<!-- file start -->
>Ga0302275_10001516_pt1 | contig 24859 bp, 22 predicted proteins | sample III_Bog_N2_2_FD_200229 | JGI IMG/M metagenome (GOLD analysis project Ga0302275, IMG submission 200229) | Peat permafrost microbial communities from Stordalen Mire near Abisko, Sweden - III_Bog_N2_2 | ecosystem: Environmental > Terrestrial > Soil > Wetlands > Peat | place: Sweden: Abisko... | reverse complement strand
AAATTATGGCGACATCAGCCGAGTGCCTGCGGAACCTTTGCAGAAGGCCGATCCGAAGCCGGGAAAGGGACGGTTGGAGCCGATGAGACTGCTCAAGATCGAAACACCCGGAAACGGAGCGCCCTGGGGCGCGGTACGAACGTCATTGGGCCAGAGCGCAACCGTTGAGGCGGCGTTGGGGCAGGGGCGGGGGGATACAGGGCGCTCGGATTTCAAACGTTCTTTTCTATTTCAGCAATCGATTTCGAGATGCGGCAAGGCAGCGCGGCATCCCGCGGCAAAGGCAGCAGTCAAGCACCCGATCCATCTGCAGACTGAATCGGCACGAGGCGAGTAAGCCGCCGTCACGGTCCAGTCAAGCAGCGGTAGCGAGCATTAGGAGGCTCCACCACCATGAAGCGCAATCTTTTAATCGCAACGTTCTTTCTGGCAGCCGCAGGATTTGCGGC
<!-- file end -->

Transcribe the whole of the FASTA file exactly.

>Ga0302275_10001516_pt1 | contig 24859 bp, 22 predicted proteins | sample III_Bog_N2_2_FD_200229 | JGI IMG/M metagenome (GOLD analysis project Ga0302275, IMG submission 200229) | Peat permafrost microbial communities from Stordalen Mire near Abisko, Sweden - III_Bog_N2_2 | ecosystem: Environmental > Terrestrial > Soil > Wetlands > Peat | place: Sweden: Abisko... | reverse complement strand
AAATTATGGCGACATCAGCCGAGTGCCTGCGGAACCTTTGCAGAAGGCCGATCCGAAGCCGGGAAAGGGACGGTTGGAGCCGATGAGACTGCTCAAGATCGAAACACCCGGAAACGGAGCGCCCTGGGGCGCGGTACGAACGTCATTGGGCCAGAGCGCAACCGTTGAGGCGGCGTTGGGGCAGGGGCGGGGGGATACAGGGCGCTCGGATTTCAAACGTTCTTTTCTATTTCAGCAATCGATTTCGAGATGCGGCAAGGCAGCGCGGCATCCCGCGGCAAAGGCAGCAGTCAAGCACCCGATCCATCTGCAGACTGAATCGGCACGAGGCGAGTAAGCCGCCGTCACGGTCCAGTCAAGCAGCGGTAGCGAGCATTAGGAGGCTCCACCACCATGAAGCGCAATCTTTTAATCGCAACGTTCTTTCTGGCAGCCGCAGGATTTGCGGC